"We were constantly trying to do stuff and it was just too difficult - someone would be getting married or someone would be moving (to another) country but I was always the one that was available."

Cooper has been based in Italy for three years, while Matt moved back to Australia where he works as a recruiter and Kimura is married and living in Japan.

 Dirt Radicals Version 1 PHOTO: DIANA FONG

"We basically all sat down and I was like, 'Guys, can I just have the band?' and they said 'Totally, we love you, we love your songs and we want you to do well'."

So fast forward nine months, and The Dirt Radicals are back with a new line-up - they're now a foursome - and ready to rock out at this year's Baybeats Festival.

The band's latest additions are Italians Ale Mari (guitar and vocals) and Nico Ugolini (drums) as well as Englishman Sean Buttigieg (lead guitar).

Said Cooper, who has been playing with the trio since January: "Everything feels good and fresh and new. For us it's not just playing a show, it's about getting the crowd involved in what we're doing. All the new members are great at getting the crowd going."

Their new single, Missed Connection, is about someone finding love in the era of dating app Tinder - which is incidentally how he met his Italian girlfriend of six months.

The title is derived from the Missed Connections section of classified advertisements website Craigslist.

And fans will be able to hear this new song at Baybeats.

Cooper said: "What people in Singapore have really liked about our music is upbeat pop-punk fun stuff, so our Baybeats show will be getting in touch with that."


WHAT: Baybeats Festival 2016

WHERE: Powerhouse Stage (Esplanade Waterfront Carpark)

WHEN: June 26, 9.50pm

TICKETS: Admission is free

Malaysian designers open to exclusive Singapore collections

Malaysian designer Lynda Rahim (centre) with models in her LYNDARAHIM Hari Raya line.

Kree is among a growing group of Malaysian fashion labels that are recognising a rise in demand from its Singaporean consumers.

This Hari Raya, its co-founders Reni Diana Sulaiman and Norhalida Sahar, designed a special capsule collection just for Singapore.

The collection, priced between $200 and $250, launched at En Pointe last Saturday.

Mr Qayyum Iskandar who handles public relations for the label, told The New Paper in a telephone interview: "There is greater competition among fellow Malaysian designers who want to capture this growing Singaporean market. The customers are spoilt for choice because there are so many options.

"The consumers can only stand to gain because when there is this much competition, designers have to be more creative and push the envelope to come up with something that is even better. It's really exciting for us, too, because even the smaller designers are getting recognition for their good ideas."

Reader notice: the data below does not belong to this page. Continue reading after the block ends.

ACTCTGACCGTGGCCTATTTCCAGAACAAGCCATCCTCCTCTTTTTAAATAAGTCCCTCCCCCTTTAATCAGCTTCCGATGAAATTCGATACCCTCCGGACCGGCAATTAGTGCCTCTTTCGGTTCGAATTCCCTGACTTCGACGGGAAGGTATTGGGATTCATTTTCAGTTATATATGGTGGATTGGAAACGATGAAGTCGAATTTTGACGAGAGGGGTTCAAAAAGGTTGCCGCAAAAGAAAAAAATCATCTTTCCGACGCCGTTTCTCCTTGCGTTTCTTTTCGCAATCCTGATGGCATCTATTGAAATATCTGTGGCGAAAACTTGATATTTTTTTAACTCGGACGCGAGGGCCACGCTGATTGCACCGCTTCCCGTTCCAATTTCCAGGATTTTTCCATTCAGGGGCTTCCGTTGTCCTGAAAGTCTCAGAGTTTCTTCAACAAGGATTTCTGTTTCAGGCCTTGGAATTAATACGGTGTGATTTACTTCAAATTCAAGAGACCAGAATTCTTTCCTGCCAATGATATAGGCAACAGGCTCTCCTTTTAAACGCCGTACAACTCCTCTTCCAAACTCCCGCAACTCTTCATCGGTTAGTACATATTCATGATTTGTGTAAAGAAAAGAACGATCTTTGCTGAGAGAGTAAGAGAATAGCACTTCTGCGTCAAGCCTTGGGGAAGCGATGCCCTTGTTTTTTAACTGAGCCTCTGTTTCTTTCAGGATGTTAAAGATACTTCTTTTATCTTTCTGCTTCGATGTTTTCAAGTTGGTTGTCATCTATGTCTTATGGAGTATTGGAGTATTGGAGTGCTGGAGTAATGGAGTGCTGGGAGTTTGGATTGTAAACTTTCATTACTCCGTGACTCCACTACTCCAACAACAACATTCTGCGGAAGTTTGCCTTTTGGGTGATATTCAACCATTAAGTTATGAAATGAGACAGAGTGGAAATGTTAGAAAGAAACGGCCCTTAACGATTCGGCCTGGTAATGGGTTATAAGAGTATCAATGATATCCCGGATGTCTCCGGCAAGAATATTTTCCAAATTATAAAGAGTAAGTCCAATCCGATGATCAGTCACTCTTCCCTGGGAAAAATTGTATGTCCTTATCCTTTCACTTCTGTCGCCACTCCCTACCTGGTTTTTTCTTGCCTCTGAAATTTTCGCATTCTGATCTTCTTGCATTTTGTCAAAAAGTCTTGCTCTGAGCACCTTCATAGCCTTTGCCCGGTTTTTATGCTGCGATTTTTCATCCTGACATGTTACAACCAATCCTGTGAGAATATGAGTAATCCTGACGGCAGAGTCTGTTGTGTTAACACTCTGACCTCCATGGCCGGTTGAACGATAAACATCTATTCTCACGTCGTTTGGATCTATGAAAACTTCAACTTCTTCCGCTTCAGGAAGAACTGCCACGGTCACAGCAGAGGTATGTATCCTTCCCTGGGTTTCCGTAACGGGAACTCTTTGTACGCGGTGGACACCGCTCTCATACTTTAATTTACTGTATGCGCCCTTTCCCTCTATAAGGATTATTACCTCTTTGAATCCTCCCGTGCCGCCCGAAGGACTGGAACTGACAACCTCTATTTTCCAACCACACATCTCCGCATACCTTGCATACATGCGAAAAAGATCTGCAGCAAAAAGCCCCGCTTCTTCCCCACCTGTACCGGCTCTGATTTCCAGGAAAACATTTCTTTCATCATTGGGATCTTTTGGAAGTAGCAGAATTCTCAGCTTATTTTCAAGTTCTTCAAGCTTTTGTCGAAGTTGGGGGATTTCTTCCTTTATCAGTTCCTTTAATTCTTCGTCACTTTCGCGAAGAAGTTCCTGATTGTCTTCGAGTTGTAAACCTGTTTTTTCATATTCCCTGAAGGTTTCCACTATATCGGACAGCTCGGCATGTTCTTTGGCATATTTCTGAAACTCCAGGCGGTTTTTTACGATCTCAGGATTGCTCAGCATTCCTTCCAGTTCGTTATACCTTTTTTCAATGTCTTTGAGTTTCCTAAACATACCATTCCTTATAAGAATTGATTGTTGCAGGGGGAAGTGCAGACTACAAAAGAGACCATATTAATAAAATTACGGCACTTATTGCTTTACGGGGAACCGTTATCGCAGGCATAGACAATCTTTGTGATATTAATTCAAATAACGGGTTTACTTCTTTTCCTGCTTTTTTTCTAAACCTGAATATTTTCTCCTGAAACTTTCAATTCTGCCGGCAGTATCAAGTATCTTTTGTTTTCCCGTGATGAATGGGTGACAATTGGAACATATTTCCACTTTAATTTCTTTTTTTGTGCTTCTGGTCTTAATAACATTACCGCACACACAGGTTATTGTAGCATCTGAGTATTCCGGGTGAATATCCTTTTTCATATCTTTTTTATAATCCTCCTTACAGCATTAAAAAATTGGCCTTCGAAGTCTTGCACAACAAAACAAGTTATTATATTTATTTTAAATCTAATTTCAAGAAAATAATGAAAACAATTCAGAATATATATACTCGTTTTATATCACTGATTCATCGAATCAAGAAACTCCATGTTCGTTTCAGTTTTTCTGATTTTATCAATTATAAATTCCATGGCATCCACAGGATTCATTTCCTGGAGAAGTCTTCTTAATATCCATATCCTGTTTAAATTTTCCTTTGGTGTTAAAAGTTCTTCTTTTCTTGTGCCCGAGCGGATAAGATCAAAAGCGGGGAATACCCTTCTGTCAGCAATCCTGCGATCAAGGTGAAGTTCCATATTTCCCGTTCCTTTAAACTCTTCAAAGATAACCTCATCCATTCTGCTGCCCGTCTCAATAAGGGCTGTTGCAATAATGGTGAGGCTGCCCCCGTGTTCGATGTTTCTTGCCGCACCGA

Heartened by the reception Kree received at the launch, the 25-year-old also pointed out that its Singaporean customers are bolder compared to their Malaysian counterparts.

He said: "They like things that are fashion-forward, edgy and bold but not over the top, which is what our designs offer."

Others, like the designers behind fellow Malaysian labels Fiziwoo and LYNDARAHIM, said that they are open to the idea of exploring exclusive Hari Raya collections for Singaporeans in the future.

Izree Kai Haffiz, who runs Fiziwoo with founder Mohd Hafizi Radzi Woo, said: "If we have lots of people requesting for it, that is something we will consider in the future. But, at the same time, there is also a challenge because we also have to bear in mind our Malaysian customers who might still want access to these designs."

On the growing demand from Singapore, the 29-year-old said: "People, especially the younger generation are more savvy about designer pieces, thanks to social media. They want to look good and they know they just have to fork out a bit more for quality material."

Fiziwoo's festive collection Woo/Fiziwoo for Zalora also launched at En Pointe last Saturday.

As for designer Lynda Rahim, whose Hari Raya collection is stocked exclusively at En Pointe in Singapore, it all boils down to Singaporean customers yearning to look their best.

"You have to look good to feel good. Our fashion options offered are different and this gives Singaporeans more choices," said the 39-year-old.

More Singaporeans buying Malaysian designer wear this Hari Raya

Shoppers browsing through the Hari Raya collections at local multi-label boutique En Pointe at its first Hari Raya showcase on June 11.

A time-tested Ramadan tradition for many Singaporeans would be flocking to the bustling Geylang bazaar, Tanjong Katong Complex or Joo Chiat Complex to sift through racks of brightly-coloured, heavily-beaded or fancily-embroidered clothes in search of that perfect Hari Raya outfit.

From baju kurung modern and long dresses to kaftans and baju kebaya, there is something for everyone, no matter the budget.

But in recent years, some consumers are giving the longstanding meccas of mass-produced festive attire a miss, opting instead for e-commerce sites or smaller brick-and-mortar stores.

This group of shoppers, mostly millennials, often value exclusivity while not burning a big hole in their pockets.

Multi-label boutique En Pointe began operations in February this year at its 1,200 sq ft shophouse space at North Bridge Road to specifically target this market.

Co-founders of local multi-label boutique En Pointe, Ms Natasha Sulaiman (left) and Ms Dahlia Mohd.